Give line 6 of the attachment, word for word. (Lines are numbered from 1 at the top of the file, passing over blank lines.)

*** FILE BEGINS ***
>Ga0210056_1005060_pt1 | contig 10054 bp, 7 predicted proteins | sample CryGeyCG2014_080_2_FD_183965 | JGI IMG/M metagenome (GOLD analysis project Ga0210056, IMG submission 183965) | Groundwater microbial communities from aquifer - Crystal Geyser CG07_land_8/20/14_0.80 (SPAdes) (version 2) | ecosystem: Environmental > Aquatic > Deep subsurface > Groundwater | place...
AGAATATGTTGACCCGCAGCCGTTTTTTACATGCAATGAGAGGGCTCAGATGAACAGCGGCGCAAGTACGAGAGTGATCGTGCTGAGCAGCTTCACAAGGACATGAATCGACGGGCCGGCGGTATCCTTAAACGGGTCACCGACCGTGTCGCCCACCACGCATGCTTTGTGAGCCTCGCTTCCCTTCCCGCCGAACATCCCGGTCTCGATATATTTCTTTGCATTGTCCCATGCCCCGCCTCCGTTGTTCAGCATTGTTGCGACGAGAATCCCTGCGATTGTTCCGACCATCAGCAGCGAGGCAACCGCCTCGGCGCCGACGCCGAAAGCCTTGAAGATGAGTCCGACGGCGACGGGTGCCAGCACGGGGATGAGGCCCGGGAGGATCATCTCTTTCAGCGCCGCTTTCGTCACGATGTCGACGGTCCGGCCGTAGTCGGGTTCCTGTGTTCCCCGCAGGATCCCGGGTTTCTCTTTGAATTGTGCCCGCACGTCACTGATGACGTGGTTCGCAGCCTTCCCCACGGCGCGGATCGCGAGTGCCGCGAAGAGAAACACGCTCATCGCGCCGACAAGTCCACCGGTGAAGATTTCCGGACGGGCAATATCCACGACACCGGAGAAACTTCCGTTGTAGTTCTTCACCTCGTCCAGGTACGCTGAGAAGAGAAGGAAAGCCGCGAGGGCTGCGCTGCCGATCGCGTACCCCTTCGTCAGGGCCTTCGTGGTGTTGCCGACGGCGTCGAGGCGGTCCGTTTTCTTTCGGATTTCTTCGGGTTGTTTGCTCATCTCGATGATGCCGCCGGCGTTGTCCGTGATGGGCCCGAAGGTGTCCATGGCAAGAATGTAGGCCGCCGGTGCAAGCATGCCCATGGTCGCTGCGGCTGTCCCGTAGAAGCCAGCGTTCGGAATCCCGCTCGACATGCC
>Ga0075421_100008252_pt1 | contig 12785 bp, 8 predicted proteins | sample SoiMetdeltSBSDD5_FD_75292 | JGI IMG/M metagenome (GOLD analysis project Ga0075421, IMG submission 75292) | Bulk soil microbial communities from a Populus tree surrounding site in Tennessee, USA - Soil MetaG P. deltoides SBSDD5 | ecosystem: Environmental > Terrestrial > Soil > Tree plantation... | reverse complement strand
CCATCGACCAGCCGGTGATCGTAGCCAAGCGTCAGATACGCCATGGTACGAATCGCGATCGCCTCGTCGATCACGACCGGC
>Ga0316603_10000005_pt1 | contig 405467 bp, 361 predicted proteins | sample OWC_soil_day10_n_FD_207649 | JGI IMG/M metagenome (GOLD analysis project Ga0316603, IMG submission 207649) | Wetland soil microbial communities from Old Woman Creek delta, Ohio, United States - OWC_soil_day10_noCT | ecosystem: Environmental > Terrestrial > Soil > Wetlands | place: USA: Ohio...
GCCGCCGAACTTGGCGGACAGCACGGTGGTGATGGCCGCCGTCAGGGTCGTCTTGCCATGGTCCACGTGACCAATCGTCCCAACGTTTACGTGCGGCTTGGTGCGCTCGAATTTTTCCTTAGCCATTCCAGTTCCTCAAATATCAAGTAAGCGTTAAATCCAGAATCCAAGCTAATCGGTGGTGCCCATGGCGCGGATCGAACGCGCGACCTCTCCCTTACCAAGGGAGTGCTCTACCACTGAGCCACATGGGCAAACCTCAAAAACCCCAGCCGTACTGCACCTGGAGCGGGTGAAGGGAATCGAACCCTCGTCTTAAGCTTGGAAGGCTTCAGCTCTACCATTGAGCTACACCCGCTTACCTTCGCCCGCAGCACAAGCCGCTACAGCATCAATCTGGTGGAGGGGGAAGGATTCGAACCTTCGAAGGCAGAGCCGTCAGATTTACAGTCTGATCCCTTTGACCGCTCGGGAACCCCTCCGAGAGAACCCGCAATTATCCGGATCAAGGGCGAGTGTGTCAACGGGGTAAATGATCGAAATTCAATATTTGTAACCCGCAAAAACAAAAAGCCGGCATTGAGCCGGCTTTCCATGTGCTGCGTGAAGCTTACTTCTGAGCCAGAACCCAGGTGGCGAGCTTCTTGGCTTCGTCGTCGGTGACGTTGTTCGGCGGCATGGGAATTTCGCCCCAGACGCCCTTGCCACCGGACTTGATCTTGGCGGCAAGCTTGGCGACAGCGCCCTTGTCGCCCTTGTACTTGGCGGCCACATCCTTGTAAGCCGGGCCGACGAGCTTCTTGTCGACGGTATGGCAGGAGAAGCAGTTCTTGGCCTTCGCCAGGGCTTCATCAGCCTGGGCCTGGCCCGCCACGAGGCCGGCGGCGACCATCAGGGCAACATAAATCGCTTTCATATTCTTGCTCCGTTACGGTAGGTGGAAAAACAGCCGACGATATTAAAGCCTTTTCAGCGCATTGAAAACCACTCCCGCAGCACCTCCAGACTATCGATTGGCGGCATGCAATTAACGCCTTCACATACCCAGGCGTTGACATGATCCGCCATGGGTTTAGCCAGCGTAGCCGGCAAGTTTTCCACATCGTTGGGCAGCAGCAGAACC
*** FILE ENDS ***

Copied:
GCCGCCGAACTTGGCGGACAGCACGGTGGTGATGGCCGCCGTCAGGGTCGTCTTGCCATGGTCCACGTGACCAATCGTCCCAACGTTTACGTGCGGCTTGGTGCGCTCGAATTTTTCCTTAGCCATTCCAGTTCCTCAAATATCAAGTAAGCGTTAAATCCAGAATCCAAGCTAATCGGTGGTGCCCATGGCGCGGATCGAACGCGCGACCTCTCCCTTACCAAGGGAGTGCTCTACCACTGAGCCACATGGGCAAACCTCAAAAACCCCAGCCGTACTGCACCTGGAGCGGGTGAAGGGAATCGAACCCTCGTCTTAAGCTTGGAAGGCTTCAGCTCTACCATTGAGCTACACCCGCTTACCTTCGCCCGCAGCACAAGCCGCTACAGCATCAATCTGGTGGAGGGGGAAGGATTCGAACCTTCGAAGGCAGAGCCGTCAGATTTACAGTCTGATCCCTTTGACCGCTCGGGAACCCCTCCGAGAGAACCCGCAATTATCCGGATCAAGGGCGAGTGTGTCAACGGGGTAAATGATCGAAATTCAATATTTGTAACCCGCAAAAACAAAAAGCCGGCATTGAGCCGGCTTTCCATGTGCTGCGTGAAGCTTACTTCTGAGCCAGAACCCAGGTGGCGAGCTTCTTGGCTTCGTCGTCGGTGACGTTGTTCGGCGGCATGGGAATTTCGCCCCAGACGCCCTTGCCACCGGACTTGATCTTGGCGGCAAGCTTGGCGACAGCGCCCTTGTCGCCCTTGTACTTGGCGGCCACATCCTTGTAAGCCGGGCCGACGAGCTTCTTGTCGACGGTATGGCAGGAGAAGCAGTTCTTGGCCTTCGCCAGGGCTTCATCAGCCTGGGCCTGGCCCGCCACGAGGCCGGCGGCGACCATCAGGGCAACATAAATCGCTTTCATATTCTTGCTCCGTTACGGTAGGTGGAAAAACAGCCGACGATATTAAAGCCTTTTCAGCGCATTGAAAACCACTCCCGCAGCACCTCCAGACTATCGATTGGCGGCATGCAATTAACGCCTTCACATACCCAGGCGTTGACATGATCCGCCATGGGTTTAGCCAGCGTAGCCGGCAAGTTTTCCACATCGTTGGGCAGCAGCAGAACC